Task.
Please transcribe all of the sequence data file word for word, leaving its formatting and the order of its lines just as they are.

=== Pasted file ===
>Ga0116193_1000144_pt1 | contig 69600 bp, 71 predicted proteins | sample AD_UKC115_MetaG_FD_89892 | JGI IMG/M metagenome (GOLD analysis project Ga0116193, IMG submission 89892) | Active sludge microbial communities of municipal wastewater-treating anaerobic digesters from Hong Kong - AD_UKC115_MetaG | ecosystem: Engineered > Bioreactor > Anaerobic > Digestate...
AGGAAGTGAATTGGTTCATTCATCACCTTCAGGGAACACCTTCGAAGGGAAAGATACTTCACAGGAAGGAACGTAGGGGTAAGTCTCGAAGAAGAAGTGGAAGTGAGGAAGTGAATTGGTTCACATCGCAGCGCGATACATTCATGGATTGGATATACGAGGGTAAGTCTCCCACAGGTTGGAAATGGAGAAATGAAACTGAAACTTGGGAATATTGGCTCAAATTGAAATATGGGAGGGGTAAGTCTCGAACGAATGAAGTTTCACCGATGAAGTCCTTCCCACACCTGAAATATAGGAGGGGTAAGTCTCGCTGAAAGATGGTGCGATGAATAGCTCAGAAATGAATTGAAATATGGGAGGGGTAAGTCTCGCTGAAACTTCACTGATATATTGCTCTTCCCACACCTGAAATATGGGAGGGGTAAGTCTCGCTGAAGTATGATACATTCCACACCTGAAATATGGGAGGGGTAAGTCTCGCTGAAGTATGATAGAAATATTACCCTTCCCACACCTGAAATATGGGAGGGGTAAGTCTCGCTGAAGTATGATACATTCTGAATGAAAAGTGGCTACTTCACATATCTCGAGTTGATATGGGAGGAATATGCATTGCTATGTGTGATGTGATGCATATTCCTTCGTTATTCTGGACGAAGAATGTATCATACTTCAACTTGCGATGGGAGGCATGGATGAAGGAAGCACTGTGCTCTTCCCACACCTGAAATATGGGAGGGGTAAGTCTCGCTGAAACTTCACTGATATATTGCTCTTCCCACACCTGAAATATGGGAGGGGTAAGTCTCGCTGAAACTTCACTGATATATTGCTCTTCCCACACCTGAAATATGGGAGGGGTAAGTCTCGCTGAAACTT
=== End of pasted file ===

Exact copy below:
>Ga0116193_1000144_pt1 | contig 69600 bp, 71 predicted proteins | sample AD_UKC115_MetaG_FD_89892 | JGI IMG/M metagenome (GOLD analysis project Ga0116193, IMG submission 89892) | Active sludge microbial communities of municipal wastewater-treating anaerobic digesters from Hong Kong - AD_UKC115_MetaG | ecosystem: Engineered > Bioreactor > Anaerobic > Digestate...
AGGAAGTGAATTGGTTCATTCATCACCTTCAGGGAACACCTTCGAAGGGAAAGATACTTCACAGGAAGGAACGTAGGGGTAAGTCTCGAAGAAGAAGTGGAAGTGAGGAAGTGAATTGGTTCACATCGCAGCGCGATACATTCATGGATTGGATATACGAGGGTAAGTCTCCCACAGGTTGGAAATGGAGAAATGAAACTGAAACTTGGGAATATTGGCTCAAATTGAAATATGGGAGGGGTAAGTCTCGAACGAATGAAGTTTCACCGATGAAGTCCTTCCCACACCTGAAATATAGGAGGGGTAAGTCTCGCTGAAAGATGGTGCGATGAATAGCTCAGAAATGAATTGAAATATGGGAGGGGTAAGTCTCGCTGAAACTTCACTGATATATTGCTCTTCCCACACCTGAAATATGGGAGGGGTAAGTCTCGCTGAAGTATGATACATTCCACACCTGAAATATGGGAGGGGTAAGTCTCGCTGAAGTATGATAGAAATATTACCCTTCCCACACCTGAAATATGGGAGGGGTAAGTCTCGCTGAAGTATGATACATTCTGAATGAAAAGTGGCTACTTCACATATCTCGAGTTGATATGGGAGGAATATGCATTGCTATGTGTGATGTGATGCATATTCCTTCGTTATTCTGGACGAAGAATGTATCATACTTCAACTTGCGATGGGAGGCATGGATGAAGGAAGCACTGTGCTCTTCCCACACCTGAAATATGGGAGGGGTAAGTCTCGCTGAAACTTCACTGATATATTGCTCTTCCCACACCTGAAATATGGGAGGGGTAAGTCTCGCTGAAACTTCACTGATATATTGCTCTTCCCACACCTGAAATATGGGAGGGGTAAGTCTCGCTGAAACTT